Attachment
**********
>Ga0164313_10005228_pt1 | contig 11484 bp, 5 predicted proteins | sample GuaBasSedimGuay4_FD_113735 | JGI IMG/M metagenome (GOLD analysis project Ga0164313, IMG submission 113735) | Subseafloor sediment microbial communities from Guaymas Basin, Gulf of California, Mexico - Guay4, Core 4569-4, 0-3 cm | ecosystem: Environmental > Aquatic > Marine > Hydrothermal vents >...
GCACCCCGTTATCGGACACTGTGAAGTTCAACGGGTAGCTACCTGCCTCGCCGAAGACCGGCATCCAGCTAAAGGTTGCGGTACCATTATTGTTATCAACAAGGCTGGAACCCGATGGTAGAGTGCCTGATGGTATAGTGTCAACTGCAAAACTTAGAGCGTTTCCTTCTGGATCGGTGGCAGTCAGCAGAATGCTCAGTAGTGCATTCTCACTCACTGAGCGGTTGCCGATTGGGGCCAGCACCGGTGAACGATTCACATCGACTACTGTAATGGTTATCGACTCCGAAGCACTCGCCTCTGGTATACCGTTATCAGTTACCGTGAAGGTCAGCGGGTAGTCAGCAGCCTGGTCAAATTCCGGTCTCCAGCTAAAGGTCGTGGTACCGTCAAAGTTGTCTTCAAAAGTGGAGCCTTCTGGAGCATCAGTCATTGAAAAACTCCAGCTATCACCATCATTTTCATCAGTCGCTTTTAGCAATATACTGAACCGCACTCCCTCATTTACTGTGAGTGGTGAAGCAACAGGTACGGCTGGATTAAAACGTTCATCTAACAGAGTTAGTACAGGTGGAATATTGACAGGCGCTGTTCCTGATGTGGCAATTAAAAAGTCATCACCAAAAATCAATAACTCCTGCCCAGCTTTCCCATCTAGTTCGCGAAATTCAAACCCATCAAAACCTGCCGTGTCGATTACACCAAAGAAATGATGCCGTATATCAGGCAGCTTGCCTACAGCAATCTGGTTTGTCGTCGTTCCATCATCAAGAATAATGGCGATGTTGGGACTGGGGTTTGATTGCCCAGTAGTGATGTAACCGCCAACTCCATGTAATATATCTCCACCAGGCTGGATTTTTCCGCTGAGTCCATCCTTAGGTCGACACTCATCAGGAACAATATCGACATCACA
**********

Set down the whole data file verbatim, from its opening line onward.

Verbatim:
>Ga0164313_10005228_pt1 | contig 11484 bp, 5 predicted proteins | sample GuaBasSedimGuay4_FD_113735 | JGI IMG/M metagenome (GOLD analysis project Ga0164313, IMG submission 113735) | Subseafloor sediment microbial communities from Guaymas Basin, Gulf of California, Mexico - Guay4, Core 4569-4, 0-3 cm | ecosystem: Environmental > Aquatic > Marine > Hydrothermal vents >...
GCACCCCGTTATCGGACACTGTGAAGTTCAACGGGTAGCTACCTGCCTCGCCGAAGACCGGCATCCAGCTAAAGGTTGCGGTACCATTATTGTTATCAACAAGGCTGGAACCCGATGGTAGAGTGCCTGATGGTATAGTGTCAACTGCAAAACTTAGAGCGTTTCCTTCTGGATCGGTGGCAGTCAGCAGAATGCTCAGTAGTGCATTCTCACTCACTGAGCGGTTGCCGATTGGGGCCAGCACCGGTGAACGATTCACATCGACTACTGTAATGGTTATCGACTCCGAAGCACTCGCCTCTGGTATACCGTTATCAGTTACCGTGAAGGTCAGCGGGTAGTCAGCAGCCTGGTCAAATTCCGGTCTCCAGCTAAAGGTCGTGGTACCGTCAAAGTTGTCTTCAAAAGTGGAGCCTTCTGGAGCATCAGTCATTGAAAAACTCCAGCTATCACCATCATTTTCATCAGTCGCTTTTAGCAATATACTGAACCGCACTCCCTCATTTACTGTGAGTGGTGAAGCAACAGGTACGGCTGGATTAAAACGTTCATCTAACAGAGTTAGTACAGGTGGAATATTGACAGGCGCTGTTCCTGATGTGGCAATTAAAAAGTCATCACCAAAAATCAATAACTCCTGCCCAGCTTTCCCATCTAGTTCGCGAAATTCAAACCCATCAAAACCTGCCGTGTCGATTACACCAAAGAAATGATGCCGTATATCAGGCAGCTTGCCTACAGCAATCTGGTTTGTCGTCGTTCCATCATCAAGAATAATGGCGATGTTGGGACTGGGGTTTGATTGCCCAGTAGTGATGTAACCGCCAACTCCATGTAATATATCTCCACCAGGCTGGATTTTTCCGCTGAGTCCATCCTTAGGTCGACACTCATCAGGAACAATATCGACATCACA